It may be The Comeback Trail doesn't quite hit the highs it should, but it is watchable enough to leave you frustrated that it couldn't have done more with its premise and line-up.

Thursday, 26 November 2020

Win a double pass to see Misbehaviour in cinemas December 3

Win a double pass to see Misbehaviour in cinemas December 3

To celebrate the release of Misbehaviour, in cinemas December 3, thanks to StudioCanal New Zealand, you can win a double pass!

About Misbehaviour

In 1970, the Miss World competition took place in London, hosted by US comedy legend, Bob Hope. 

Win a double pass to see Misbehaviour

At the time, Miss World was the most-watched TV show on the planet with over 100 million viewers. 

Claiming that beauty competitions demeaned women, the newly formed Women’s Liberation Movement achieved overnight fame by invading the stage and disrupting the live broadcast of the competition.

Starring Keira Knightley, Jessie Buckley, Gugu Mbatha-Raw and Greg Kinnear.

Misbehaviour is in cinemas December 3.


All you have to do is email your details and the word MISSWORLD!

Email now to 


Win a double pass to see Happiest Season in cinemas now!

Win a double pass to see Happiest Season in cinemas now!

To celebrate the release of Happiest Season, in cinemas now, thanks to Sony Pictures New Zealand, you can win a double pass!

About Happiest Season

A young woman with a plan to propose to her girlfriend while at her family's annual holiday party discovers her partner hasn't yet come out to her conservative parents.
Win tickets to Happiest Season

Starring Kristen Stewart and Mackenzie Davis.

Happiest Season is in cinemas now.


All you have to do is email your details and the word SEASON!

Email now to 


Possessor: Film Review

Possessor: Film Review

Cast: Andrea Riseborough, Christopher Abbott, Jennifer Jason Leigh, Sean Bean
Director: Brandon Cronenberg

Director Brandon Cronenberg brings an unsettling touch to this arthouse sci-fi story that will be familiar to anyone who's delved into the 2000AD archives of Future Shock stories.

Riseborough stars as assassin Taysa Vos, whose skill is to insert herself into other's minds, assume their personalities and carry out the required mission.

When she's contracted to infiltrate an organisation and kill the CEO, she finds the man whose mind she's taken over stronger than expected, and given she's already struggling to disengage from each possessed host, things go from bad to worse very quickly.
Possessor: Film Review

Admittedly a parable of identity, mixed with copious shots of body horror and body piercings from needles, Possessor is brutal in its execution and unswerving in its dedication to its visuals that will unsettle and haunt for days.

Stark colours, hues of orange, purple and a bleached and drained Riseborough lead to a slow and moody set up that climbs levels of tedium before dipping deep into unnerving. Cronenberg knows what he wants and gives the chilling movie a calm and measured approach that plays more into its malevolent Quantum Leap ethos more than you'd expect.

As Possessor goes on, it becomes clearer that the film is one of psychological battles, of wearying ids and of loss of empathy in brutal situations. 

Riseborough initially impresses and upsets before giving way to Abbott's more straight-laced and emotionally dead approach to the story. It's an intriguing juxtaposition, and while Cronenberg's deliberately vague on the battles of identity, one sequence involving a melting face and application of a mask is perhaps the most upsetting committed to celluloid in 2020.

It goes without saying that Possessor is unflinching at times, and it's downright unsettling throughout - it won't be for everyone, but thanks to its technical actors and visual flourishes, it's a film and experience unlike anything else on screen this year.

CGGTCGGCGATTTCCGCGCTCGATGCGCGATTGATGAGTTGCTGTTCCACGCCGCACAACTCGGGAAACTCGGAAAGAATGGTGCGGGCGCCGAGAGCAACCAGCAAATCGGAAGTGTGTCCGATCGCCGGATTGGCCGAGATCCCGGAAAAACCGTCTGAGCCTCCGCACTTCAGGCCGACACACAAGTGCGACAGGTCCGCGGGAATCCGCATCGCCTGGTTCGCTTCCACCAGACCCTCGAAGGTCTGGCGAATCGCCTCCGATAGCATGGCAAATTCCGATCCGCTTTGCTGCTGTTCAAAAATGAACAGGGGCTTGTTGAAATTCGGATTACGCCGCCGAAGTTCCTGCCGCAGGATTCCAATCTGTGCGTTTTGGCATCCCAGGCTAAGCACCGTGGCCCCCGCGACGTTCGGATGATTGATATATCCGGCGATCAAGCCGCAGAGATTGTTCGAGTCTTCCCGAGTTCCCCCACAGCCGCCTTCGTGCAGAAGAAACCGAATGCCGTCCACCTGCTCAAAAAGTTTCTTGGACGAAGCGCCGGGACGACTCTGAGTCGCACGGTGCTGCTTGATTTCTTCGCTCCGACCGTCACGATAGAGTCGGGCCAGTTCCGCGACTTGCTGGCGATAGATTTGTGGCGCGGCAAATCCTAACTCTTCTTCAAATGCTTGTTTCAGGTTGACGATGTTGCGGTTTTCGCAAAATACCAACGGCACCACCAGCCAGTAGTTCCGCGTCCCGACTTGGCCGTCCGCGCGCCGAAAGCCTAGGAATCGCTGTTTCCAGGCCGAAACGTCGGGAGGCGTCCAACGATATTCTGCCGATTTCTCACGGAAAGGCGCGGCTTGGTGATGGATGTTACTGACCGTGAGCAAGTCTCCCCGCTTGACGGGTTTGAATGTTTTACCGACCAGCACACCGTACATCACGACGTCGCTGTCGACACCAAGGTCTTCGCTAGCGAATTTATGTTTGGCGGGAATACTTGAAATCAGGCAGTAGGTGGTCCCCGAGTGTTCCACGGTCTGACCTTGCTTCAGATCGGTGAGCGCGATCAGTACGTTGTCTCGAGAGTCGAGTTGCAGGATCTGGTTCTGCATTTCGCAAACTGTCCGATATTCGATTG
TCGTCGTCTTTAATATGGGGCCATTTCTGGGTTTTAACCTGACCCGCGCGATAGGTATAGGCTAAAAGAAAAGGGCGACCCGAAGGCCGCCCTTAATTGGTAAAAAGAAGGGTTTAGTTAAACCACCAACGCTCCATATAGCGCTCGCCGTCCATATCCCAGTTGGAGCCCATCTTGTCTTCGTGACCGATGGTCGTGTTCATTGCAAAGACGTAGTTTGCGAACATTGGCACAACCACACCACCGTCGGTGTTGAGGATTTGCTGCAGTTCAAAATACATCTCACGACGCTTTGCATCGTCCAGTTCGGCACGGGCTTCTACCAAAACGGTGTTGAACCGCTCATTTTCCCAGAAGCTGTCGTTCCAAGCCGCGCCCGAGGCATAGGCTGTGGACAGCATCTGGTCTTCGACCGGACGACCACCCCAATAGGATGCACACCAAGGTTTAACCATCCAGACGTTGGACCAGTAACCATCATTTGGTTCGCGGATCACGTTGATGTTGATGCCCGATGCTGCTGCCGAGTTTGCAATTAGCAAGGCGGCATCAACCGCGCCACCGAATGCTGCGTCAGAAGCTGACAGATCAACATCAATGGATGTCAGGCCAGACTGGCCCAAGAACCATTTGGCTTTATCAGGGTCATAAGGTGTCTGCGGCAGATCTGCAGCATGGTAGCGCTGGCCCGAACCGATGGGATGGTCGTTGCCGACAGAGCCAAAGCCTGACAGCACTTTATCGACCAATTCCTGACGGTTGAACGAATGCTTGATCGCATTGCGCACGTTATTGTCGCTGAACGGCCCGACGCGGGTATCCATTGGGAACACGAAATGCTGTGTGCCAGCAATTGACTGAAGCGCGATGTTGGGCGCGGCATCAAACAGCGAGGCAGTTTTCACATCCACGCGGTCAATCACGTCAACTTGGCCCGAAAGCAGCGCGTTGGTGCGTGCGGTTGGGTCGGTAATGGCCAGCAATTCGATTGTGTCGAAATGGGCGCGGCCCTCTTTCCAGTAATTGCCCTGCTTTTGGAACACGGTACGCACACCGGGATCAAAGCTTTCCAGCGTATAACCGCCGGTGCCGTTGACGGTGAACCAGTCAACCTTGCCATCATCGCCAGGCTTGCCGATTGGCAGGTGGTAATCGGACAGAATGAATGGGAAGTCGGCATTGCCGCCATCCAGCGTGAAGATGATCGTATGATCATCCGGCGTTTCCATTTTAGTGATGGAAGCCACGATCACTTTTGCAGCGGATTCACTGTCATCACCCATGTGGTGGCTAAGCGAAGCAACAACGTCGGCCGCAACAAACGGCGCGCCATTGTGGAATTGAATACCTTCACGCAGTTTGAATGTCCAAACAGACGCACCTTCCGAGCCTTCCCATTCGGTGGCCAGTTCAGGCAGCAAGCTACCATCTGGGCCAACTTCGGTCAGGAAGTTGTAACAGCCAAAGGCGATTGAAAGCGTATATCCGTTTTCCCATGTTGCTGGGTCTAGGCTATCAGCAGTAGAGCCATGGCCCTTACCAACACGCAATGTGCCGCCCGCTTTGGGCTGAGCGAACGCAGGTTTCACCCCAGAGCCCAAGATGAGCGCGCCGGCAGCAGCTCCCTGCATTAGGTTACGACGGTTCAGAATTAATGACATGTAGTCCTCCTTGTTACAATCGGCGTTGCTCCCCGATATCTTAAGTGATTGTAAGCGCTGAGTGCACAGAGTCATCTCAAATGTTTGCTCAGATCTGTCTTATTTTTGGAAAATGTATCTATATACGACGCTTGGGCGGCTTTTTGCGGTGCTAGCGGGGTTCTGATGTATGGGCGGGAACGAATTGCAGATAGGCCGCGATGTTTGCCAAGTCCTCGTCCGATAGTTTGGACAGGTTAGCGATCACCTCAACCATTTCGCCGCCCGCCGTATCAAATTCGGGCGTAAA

Let Him Go: Movie Review

Let Him Go: Movie Review

Cast: Diane Lane, Kevin Costner, Jeffrey Donovan, Lesley Manville
Director: Thomas Bezucha

Thomas Bezucha's neo-Western, based on the book of the same name by Larry Watson, is a taut and suffocating film to watch.
Let Him Go: Movie Review

But it's even more compelling because of the fact - and because Diane Lane delivers a career-best performance as a troubled mother.

Lane and Costner star as Margaret and George Blackledge, a grieving mother and mother whose son is killed early on in a freak accident on their farm as they're bathing their grandson. When their daughter-in-law remarries one of the feared Weboy family, Margaret is unsettled to see her beloved grandson and his mother hit in the streets by her new husband.

Distraught at the news they've left town, and fearful for their grandson's life, Margaret decides to set out across the heartland of the US to rescue them, and bring him home. But her husband, a former sheriff, isn't sure the move is the best one - and things are further complicated when the pair clash with the Weboy matriarch (played with steely coldness by Manville).
Let Him Go: Movie Review

Let Him Go is a searing film that builds simmering tension throughout.

It helps that Costner and Lane have mature chemistry and deliver performances that are stunning to watch, mired as they are in subtlety and solemnity. Neither deliver pretentious turns, but both convince they are lived in people whose lives have led to this awful point.

Equally Manville, in few scenes, delivers a matriarch for the ages. Scenes with her facing off as the head of the family crackle with electricity and uncertainty, and revel in their awfulness. It helps Donovan gives an ambivalent performance as the male head of the family, cowed in the presence and power of Manville's Blanche Weboy. It's the kind of stuff nightmares are made of, and Manville's performance is on a par with Jackie Weaver's fire-breathing dragon in Animal Kingdom.
Let Him Go: Movie Review

But Let Him Go - with a truly upsetting and tightly ratcheted tense sequence inside a motel - belongs to Lane and Costner's mature double act. 

Their reserved performance accentuates Blanche's nastiness and cruel veneer, and Bezucha's restrained direction helps build the firecracker and powderkeg to Let Him Go's conclusion that's as explosive as it is stunning.

Patience is a reward with Let Him Go - it's emotionally draining and yet at the same time, it's the kind of drama you can't tear your eyes away from.